During the first practice of the Spanish Grand Prix, almost all the teams avoided using the medium compound tires, to keep them for the afternoon session when the conditions would be similar to those in which they would be raced. Once all three compounds were run, the teams discovered a significant difference in lap times between them. “We have a delta between hard and medium which is quite large, up to a second, maybe a little over a second,” said Mario Isola, F1 manager at Pirelli. “Between medium and mild, we are talking about 0.7, 0.8.”
These are larger gaps than what was seen last weekend in Portugal, a much less demanding track for rubber, where the C1, C2 and C3 compounds were also used. “We are talking about a complete difference here with a circuit with this level of grip which is not comparable to what we had in Portimao,” said Isola.
Red Bull showed a steady pace in the first few tests, with Max Verstappen sharing the times with Mercedes on soft tires. Significantly, this weather was his best of the day.
Whatever their pace in the second session, it remains uncertain. Neither Verstappen nor Sergio Perez did a practice qualifying lap and both appeared to be focusing on tire wear for the race.
On the radios, Verstappen was told to preserve his left front tire, which still takes a pounding on this track. More tellingly, Perez was told at the end of the session that his pace seemed ideal, given Mercedes’ race simulation laps, which stabilized around the 1’23 mark.
Red Bull CEO Christian Horner suggested after the session that Mercedes was the team to beat. “Qualifications are crucial,” he said. “It is important that we are close to Mercedes this weekend.”
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“I think it would be amazing if we could beat Mercedes on this kind of track,” he added. “We just don’t need to concede too many points right now, with our eye on the long game. “
It looks like the usual game of bluffing and counterbluffing. Lewis Hamilton, after leading the session, certainly thought there was more time to be found in the laps of the Mercedes.
McLaren may also have concealed their pace in the afternoon session. The teams seemed, in general, to choose to focus on the pace races rather than qualifying and it certainly seems that is what the papaya cars were doing.
If so, Daniel Ricciardo’s woes do not seem to be over yet, at least compared to his teammate: if Red Bull’s message to Perez about Mercedes having a race lap around 1’23 for a Race lap was okay, so Norris was on their pace in his simulations this afternoon.
However, Ricciardo was more in the window of 1’24. Sure, he was testing new front fenders and changing the car’s design elements, but he indicated he needed a lot more of a step forward than he found.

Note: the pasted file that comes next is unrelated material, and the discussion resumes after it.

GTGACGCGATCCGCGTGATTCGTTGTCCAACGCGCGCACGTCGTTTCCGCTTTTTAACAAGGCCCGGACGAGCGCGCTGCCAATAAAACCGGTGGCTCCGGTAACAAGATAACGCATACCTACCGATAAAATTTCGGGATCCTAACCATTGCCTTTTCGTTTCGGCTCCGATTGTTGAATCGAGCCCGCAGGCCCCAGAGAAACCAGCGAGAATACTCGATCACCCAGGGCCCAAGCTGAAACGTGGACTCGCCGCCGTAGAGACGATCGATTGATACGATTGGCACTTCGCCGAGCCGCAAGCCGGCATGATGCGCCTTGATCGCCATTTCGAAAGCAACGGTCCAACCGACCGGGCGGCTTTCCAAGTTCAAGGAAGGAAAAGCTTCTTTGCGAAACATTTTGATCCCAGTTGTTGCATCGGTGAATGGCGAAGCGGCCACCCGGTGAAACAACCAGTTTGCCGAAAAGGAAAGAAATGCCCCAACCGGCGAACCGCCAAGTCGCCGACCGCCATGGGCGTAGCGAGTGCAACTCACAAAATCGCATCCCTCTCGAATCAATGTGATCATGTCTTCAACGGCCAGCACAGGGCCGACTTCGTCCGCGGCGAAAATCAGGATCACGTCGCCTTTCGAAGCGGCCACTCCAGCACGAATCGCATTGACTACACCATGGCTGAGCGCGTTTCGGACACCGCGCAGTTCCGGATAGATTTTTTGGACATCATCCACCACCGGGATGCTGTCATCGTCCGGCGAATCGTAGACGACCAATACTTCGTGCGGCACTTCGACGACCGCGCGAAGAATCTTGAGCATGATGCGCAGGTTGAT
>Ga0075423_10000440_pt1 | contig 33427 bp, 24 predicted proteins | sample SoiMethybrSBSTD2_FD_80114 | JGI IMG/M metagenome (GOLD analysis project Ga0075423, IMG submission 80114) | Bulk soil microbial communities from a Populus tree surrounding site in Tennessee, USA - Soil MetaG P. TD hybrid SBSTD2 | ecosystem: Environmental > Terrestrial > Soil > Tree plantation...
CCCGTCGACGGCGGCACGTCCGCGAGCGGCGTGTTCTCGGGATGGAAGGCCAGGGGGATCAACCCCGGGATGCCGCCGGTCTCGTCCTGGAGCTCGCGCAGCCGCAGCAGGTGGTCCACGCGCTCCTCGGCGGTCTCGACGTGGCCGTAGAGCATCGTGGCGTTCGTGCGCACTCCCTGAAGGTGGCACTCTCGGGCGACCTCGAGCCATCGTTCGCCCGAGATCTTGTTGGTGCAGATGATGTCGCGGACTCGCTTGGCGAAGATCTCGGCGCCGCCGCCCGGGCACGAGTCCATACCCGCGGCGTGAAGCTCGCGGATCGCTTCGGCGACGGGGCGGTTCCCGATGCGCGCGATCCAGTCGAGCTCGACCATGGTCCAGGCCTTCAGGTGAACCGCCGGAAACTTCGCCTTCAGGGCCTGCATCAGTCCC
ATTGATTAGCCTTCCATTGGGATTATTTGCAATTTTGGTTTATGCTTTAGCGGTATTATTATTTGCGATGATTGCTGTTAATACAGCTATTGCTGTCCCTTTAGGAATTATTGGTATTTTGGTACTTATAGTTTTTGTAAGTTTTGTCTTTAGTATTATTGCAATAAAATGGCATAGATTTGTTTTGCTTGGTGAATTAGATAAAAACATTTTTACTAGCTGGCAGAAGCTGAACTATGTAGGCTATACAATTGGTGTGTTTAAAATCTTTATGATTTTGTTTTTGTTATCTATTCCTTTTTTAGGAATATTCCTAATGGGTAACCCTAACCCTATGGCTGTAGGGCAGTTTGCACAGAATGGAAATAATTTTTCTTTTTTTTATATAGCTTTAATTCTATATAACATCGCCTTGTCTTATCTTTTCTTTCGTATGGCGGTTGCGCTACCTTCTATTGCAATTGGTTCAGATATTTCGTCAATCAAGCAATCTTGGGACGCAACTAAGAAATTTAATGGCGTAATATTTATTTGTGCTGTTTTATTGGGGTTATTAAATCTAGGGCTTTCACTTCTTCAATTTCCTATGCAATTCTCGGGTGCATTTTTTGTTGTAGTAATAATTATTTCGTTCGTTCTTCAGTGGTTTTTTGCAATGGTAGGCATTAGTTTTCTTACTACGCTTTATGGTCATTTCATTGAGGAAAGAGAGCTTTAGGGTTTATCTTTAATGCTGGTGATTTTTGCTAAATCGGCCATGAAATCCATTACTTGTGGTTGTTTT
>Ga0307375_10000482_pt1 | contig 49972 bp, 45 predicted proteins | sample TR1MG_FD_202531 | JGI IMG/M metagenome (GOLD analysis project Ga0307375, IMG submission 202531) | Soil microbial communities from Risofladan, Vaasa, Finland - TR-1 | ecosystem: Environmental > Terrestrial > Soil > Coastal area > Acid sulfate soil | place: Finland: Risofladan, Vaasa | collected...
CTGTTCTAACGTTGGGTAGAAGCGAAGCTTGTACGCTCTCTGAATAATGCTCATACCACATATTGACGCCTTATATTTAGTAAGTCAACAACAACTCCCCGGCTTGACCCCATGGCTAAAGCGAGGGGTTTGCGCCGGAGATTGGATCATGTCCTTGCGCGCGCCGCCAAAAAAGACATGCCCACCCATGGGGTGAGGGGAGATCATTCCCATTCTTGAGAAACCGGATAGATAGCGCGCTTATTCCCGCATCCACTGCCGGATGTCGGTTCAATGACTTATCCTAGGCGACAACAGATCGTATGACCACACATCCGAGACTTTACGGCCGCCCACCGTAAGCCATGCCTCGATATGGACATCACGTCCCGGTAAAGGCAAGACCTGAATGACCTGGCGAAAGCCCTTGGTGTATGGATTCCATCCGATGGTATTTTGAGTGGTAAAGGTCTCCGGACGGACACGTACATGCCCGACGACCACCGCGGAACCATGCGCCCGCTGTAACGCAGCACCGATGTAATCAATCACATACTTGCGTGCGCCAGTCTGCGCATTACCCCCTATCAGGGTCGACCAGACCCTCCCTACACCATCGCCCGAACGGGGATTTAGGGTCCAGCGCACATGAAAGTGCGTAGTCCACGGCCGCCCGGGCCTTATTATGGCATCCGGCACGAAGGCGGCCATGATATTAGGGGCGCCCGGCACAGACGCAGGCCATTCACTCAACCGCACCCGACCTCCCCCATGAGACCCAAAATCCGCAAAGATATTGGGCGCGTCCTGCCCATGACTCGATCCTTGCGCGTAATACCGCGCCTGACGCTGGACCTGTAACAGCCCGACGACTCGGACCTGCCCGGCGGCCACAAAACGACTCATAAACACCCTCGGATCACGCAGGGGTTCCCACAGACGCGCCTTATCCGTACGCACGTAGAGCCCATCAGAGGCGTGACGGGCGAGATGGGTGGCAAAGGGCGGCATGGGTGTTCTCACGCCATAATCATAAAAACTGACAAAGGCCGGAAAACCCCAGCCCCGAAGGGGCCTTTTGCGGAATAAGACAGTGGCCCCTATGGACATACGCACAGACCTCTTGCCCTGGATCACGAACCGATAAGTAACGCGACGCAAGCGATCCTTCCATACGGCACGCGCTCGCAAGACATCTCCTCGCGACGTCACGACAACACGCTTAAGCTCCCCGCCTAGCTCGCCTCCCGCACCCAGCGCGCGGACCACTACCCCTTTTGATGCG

“I don’t think it was the aero package or anything, I think this morning I struggled to feel comfortable or confident,” he explained. “So I was always a bit out of the way and just looking for some rear grip, basically. A little bit of finding the car and not really having the confidence to push it.
“I think we tackled it this afternoon, I think the car was better and we took a step. [But] clearly one step is not enough, we have to take another.
After a tough weekend in Portugal, AlphaTauri looked in better shape. At least in the second practice session, where they finished sixth and seventh fastest, with Yuki Tsunoda close to Pierre Gasly’s pace. While it is reasonable to assume that Red Bull would have been ahead of them under other circumstances, Gasly did not expect their car to be suitable for this track and the two were separated by a considerable distance in time during the of the first session.
Alpine is much more where expected, especially given the changing wind conditions of the second session. They have shown a steady pace in the gusty conditions of Portimao and appear to benefit from situations where other teams suffer from instability. Fernando Alonso’s races in the afternoon session also seemed to be on a good pace, which suggests that they do not exceed their weight in the low fuel simulations.
Marcin Budkowski was optimistic after the second practice, saying he believed places in Q3 were possible. “It’s going to be very, very tight,” he said. “It’s always difficult to know what fuel loads people are using, what engine tuning they are using on a Friday.
“But certainly last year we struggled here all weekend so we look better than last year and that’s already good news.”
Ferrari’s Friday seemed to start off consistently, with Carlos Sainz Jnr and Charles Leclerc placing in the top six in the opening practice. However, it then seemed to become less consistent – an opportunistically timed quick lap for Leclerc placed him third in the afternoon session, while Sainz did not appear to be securing any qualifying points, placing him eighth. Reflecting the situation of its rival McLaren, the races of Sainz were around 1’24, that of Leclerc in 1’23.
At the back of the grid, Haas remains firmly behind Williams and the two drivers are clearly fighting for pace. Their qualifying laps are over 1’21 and their race is over 1’27 per lap, indicating that their rookie drivers can look forward to another lonely Sunday.
Citations: Dieter Rencken
Combined practice times
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Team progress compared to 2020
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Spanish Grand Prix 2021
Browse all articles from the 2021 Spanish Grand Prix